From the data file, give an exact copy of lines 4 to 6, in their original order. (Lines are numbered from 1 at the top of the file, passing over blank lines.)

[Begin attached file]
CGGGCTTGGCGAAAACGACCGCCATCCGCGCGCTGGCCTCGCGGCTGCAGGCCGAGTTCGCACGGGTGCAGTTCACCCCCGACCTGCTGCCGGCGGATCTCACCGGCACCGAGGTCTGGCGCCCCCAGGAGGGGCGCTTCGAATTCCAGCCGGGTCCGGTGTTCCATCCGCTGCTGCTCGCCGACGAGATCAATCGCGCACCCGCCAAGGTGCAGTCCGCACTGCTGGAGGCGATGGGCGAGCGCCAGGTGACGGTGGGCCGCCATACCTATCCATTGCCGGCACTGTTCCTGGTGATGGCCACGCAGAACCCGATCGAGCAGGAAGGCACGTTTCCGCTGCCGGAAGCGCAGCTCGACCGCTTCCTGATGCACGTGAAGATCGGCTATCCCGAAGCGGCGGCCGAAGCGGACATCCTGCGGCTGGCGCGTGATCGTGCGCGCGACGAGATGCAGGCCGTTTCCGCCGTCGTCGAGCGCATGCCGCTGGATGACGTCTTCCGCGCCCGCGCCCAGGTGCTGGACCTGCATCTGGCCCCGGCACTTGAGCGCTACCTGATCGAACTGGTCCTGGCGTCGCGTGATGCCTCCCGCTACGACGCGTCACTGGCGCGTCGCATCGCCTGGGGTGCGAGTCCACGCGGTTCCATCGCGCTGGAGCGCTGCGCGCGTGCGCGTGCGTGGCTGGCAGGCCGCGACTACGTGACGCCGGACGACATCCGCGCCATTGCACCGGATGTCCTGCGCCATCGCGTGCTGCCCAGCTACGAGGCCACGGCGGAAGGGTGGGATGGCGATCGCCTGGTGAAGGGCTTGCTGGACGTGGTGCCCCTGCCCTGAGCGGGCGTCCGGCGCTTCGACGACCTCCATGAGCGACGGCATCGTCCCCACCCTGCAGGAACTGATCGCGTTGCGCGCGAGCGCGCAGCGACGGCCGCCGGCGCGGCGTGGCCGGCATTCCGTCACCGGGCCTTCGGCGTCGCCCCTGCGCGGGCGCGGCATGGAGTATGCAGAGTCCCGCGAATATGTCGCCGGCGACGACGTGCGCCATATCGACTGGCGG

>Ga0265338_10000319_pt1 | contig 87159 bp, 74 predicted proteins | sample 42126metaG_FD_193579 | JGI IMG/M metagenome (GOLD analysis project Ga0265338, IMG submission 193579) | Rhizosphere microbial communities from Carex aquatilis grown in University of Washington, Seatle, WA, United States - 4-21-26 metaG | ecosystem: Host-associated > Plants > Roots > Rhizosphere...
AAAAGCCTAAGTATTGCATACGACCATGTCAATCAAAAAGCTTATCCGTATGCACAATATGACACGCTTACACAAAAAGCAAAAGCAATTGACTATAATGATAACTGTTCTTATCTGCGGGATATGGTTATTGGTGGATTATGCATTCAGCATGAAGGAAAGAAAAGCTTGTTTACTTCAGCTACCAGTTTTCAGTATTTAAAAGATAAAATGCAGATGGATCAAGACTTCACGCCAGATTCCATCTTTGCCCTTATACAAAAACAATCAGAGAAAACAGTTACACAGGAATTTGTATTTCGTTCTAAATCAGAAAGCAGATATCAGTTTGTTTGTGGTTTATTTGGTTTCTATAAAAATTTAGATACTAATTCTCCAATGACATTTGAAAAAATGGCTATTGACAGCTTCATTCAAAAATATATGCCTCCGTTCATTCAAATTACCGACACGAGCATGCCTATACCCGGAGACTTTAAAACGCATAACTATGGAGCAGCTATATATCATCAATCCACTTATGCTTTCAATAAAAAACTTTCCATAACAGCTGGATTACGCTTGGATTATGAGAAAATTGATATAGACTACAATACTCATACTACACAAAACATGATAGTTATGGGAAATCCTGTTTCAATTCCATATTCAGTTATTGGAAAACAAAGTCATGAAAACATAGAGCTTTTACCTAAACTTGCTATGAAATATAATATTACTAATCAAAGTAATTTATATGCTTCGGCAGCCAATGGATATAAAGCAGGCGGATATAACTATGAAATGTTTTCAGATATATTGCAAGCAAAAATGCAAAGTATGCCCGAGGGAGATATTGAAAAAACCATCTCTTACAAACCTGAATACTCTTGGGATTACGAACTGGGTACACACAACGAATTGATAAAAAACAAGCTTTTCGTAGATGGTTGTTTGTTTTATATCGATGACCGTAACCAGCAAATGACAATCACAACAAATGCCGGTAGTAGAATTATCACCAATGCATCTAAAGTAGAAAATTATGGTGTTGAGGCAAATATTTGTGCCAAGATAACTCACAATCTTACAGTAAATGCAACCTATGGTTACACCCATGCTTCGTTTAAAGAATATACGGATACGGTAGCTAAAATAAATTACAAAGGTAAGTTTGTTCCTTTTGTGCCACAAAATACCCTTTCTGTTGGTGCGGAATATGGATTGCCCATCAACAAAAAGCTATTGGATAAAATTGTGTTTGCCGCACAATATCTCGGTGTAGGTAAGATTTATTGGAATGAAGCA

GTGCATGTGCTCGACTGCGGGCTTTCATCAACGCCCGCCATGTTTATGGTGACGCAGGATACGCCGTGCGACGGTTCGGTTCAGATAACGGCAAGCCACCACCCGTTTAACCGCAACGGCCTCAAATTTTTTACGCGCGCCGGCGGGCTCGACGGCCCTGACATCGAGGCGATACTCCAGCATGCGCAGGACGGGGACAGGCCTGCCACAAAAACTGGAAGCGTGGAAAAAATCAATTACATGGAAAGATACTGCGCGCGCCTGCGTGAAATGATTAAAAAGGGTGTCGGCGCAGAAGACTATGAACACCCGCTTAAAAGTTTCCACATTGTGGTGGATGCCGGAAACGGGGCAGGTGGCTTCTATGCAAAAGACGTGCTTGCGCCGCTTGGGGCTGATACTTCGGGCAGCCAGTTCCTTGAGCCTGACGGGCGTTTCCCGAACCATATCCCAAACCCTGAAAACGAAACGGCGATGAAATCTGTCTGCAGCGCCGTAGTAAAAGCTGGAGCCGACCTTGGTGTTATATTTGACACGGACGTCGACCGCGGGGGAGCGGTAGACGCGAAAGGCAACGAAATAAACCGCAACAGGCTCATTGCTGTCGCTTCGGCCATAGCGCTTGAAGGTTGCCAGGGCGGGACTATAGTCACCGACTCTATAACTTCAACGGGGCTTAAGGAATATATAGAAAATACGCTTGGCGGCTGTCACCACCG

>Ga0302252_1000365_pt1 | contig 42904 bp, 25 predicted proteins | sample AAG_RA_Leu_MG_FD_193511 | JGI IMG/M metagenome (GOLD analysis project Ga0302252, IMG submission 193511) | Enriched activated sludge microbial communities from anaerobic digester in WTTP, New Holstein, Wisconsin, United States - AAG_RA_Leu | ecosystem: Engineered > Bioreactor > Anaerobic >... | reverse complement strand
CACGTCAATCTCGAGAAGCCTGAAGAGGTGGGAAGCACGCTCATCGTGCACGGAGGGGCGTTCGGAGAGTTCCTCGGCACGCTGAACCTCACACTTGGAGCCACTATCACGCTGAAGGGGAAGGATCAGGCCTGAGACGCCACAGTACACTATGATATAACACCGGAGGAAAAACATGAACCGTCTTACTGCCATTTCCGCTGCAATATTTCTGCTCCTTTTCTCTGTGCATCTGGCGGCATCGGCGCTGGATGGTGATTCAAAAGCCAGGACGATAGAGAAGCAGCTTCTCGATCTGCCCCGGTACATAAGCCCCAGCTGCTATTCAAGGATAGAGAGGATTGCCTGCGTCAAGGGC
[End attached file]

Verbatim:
GTGCATGTGCTCGACTGCGGGCTTTCATCAACGCCCGCCATGTTTATGGTGACGCAGGATACGCCGTGCGACGGTTCGGTTCAGATAACGGCAAGCCACCACCCGTTTAACCGCAACGGCCTCAAATTTTTTACGCGCGCCGGCGGGCTCGACGGCCCTGACATCGAGGCGATACTCCAGCATGCGCAGGACGGGGACAGGCCTGCCACAAAAACTGGAAGCGTGGAAAAAATCAATTACATGGAAAGATACTGCGCGCGCCTGCGTGAAATGATTAAAAAGGGTGTCGGCGCAGAAGACTATGAACACCCGCTTAAAAGTTTCCACATTGTGGTGGATGCCGGAAACGGGGCAGGTGGCTTCTATGCAAAAGACGTGCTTGCGCCGCTTGGGGCTGATACTTCGGGCAGCCAGTTCCTTGAGCCTGACGGGCGTTTCCCGAACCATATCCCAAACCCTGAAAACGAAACGGCGATGAAATCTGTCTGCAGCGCCGTAGTAAAAGCTGGAGCCGACCTTGGTGTTATATTTGACACGGACGTCGACCGCGGGGGAGCGGTAGACGCGAAAGGCAACGAAATAAACCGCAACAGGCTCATTGCTGTCGCTTCGGCCATAGCGCTTGAAGGTTGCCAGGGCGGGACTATAGTCACCGACTCTATAACTTCAACGGGGCTTAAGGAATATATAGAAAATACGCTTGGCGGCTGTCACCACCG

>Ga0302252_1000365_pt1 | contig 42904 bp, 25 predicted proteins | sample AAG_RA_Leu_MG_FD_193511 | JGI IMG/M metagenome (GOLD analysis project Ga0302252, IMG submission 193511) | Enriched activated sludge microbial communities from anaerobic digester in WTTP, New Holstein, Wisconsin, United States - AAG_RA_Leu | ecosystem: Engineered > Bioreactor > Anaerobic >... | reverse complement strand
CACGTCAATCTCGAGAAGCCTGAAGAGGTGGGAAGCACGCTCATCGTGCACGGAGGGGCGTTCGGAGAGTTCCTCGGCACGCTGAACCTCACACTTGGAGCCACTATCACGCTGAAGGGGAAGGATCAGGCCTGAGACGCCACAGTACACTATGATATAACACCGGAGGAAAAACATGAACCGTCTTACTGCCATTTCCGCTGCAATATTTCTGCTCCTTTTCTCTGTGCATCTGGCGGCATCGGCGCTGGATGGTGATTCAAAAGCCAGGACGATAGAGAAGCAGCTTCTCGATCTGCCCCGGTACATAAGCCCCAGCTGCTATTCAAGGATAGAGAGGATTGCCTGCGTCAAGGGC